Real‐time PCR‐based gene dosage assay for detecting BRCA1 rearrangements in breast–ovarian cancer families

@article{Barrois2004RealtimePG,
  title={Real‐time PCR‐based gene dosage assay for detecting BRCA1 rearrangements in breast–ovarian cancer families},
  author={Michel Barrois and Ivan Bi{\`e}che and Sylvie Mazoyer and M. H. Champ{\`e}me and Brigitte Bressac-de Paillerets and Rosette Lidereau},
  journal={Clinical Genetics},
  year={2004},
  volume={65}
}
BRCA1 and BRCA2 germline mutations, mainly point mutations and other small alterations, are responsible for most hereditary cases of breast–ovarian cancer. However, the observed frequency of BRCA1 alterations is lower than that predicted by linkage analysis. Several large BRCA1 rearrangements have been identified with a variety of technical approaches in some families. We have developed a gene dosage assay based on real‐time quantitative PCR and used it to extensively analyze 91 French families… 
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The results suggest the usefulness of screening for LGRs in BRCA genes in the Tunisian population and suggest that MLPA should be used in genetic testing programs.
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To investigate if the available mutation spectrum in high-risk French-Canadian breast/ovarian cancer families has been biased by PCR-based direct sequencing methods, Southern blot analysis was used to test DNA samples from 61 affected/obligate carrier individuals from 58 families in which no BRCA1/2 deleterious mutation was found.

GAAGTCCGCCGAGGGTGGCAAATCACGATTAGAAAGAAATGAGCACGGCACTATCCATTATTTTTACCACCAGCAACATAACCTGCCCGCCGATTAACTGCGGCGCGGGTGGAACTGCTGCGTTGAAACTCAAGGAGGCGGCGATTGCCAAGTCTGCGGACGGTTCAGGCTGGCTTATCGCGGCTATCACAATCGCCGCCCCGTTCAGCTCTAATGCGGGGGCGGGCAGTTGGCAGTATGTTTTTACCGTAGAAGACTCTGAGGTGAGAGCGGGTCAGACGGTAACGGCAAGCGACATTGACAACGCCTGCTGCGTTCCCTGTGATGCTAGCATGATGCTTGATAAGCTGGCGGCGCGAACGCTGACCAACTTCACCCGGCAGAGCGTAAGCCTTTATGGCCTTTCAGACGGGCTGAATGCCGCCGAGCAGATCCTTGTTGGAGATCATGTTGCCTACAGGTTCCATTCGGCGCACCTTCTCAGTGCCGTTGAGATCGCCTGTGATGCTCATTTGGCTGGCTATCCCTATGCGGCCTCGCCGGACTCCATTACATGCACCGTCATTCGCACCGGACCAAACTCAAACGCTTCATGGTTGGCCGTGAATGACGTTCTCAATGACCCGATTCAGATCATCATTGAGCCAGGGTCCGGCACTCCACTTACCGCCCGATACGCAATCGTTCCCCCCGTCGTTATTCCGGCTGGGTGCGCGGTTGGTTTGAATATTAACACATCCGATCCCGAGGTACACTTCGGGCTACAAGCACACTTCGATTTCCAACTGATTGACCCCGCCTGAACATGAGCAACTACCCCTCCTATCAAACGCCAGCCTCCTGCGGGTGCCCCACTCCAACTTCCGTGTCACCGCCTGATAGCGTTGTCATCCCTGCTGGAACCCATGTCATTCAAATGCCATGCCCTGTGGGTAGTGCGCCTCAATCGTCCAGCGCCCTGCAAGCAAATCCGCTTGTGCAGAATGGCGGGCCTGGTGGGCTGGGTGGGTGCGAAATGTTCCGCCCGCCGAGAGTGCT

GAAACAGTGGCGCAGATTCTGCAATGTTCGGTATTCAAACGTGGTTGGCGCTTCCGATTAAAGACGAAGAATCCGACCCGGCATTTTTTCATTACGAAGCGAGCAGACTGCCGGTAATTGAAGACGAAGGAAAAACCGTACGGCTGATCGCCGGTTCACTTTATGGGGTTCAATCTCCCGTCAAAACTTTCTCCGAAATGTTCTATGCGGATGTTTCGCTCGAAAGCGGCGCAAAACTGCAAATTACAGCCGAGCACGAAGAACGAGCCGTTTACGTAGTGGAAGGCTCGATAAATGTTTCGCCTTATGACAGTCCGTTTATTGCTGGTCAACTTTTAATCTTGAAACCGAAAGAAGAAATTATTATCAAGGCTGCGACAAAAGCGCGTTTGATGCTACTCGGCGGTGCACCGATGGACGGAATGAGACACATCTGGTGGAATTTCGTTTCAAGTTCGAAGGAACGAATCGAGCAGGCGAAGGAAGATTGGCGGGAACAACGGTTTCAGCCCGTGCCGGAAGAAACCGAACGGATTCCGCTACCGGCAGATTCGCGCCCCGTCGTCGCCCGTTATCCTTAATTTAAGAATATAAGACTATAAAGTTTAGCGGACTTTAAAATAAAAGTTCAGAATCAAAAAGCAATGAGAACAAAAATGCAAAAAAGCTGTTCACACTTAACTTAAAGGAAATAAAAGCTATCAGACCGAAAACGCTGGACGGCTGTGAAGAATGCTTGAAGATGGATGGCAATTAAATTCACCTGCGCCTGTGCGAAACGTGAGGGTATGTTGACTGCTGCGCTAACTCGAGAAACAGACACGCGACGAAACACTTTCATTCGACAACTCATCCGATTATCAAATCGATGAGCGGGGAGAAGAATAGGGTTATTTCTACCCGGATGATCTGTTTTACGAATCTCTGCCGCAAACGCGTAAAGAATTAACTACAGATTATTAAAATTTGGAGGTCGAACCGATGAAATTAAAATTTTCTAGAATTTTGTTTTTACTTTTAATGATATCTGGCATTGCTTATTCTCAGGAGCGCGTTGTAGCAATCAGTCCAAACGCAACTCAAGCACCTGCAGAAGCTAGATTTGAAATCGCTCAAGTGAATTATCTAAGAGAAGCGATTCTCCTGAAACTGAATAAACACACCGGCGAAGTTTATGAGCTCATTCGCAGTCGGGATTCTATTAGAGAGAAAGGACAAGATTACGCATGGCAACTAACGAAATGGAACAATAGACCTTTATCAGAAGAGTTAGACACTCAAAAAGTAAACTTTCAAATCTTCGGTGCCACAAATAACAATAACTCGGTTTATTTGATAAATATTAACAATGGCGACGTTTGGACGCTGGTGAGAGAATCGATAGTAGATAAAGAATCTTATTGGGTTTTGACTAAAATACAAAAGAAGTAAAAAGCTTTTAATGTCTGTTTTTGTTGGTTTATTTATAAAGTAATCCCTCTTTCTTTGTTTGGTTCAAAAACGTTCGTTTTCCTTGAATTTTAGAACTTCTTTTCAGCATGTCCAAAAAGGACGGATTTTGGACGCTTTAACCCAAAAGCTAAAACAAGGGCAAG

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Women with mutations in the breast cancer genes BRCA1 or BRCA2 have an increased lifetime risk of developing breast, ovarian and other BRCA-associated cancers. However, the number of detected
Genomic rearrangements in BRCA1 and BRCA2: A literature review
TLDR
The detection of rearrangements in BRCA genes, especially BRCa1, offers a promising outlook for mutation screening in clinical practice, particularly in HBOC families that test negative for a germline mutation assessed by traditional methods.
Gross rearrangements in BRCA1 but not BRCA2 play a notable role in predisposition to breast and ovarian cancer in high-risk families of German origin.
TLDR
Evidence is provided that gross rearrangements within the BRCA1 gene locus may be as frequent as 3% in primarily mutation-negative tested high-risk familial breast and ovarian cancer of German ancestry, while large alterations involving the B RCA2 locus do not appear to play a significant role in disease etiology.
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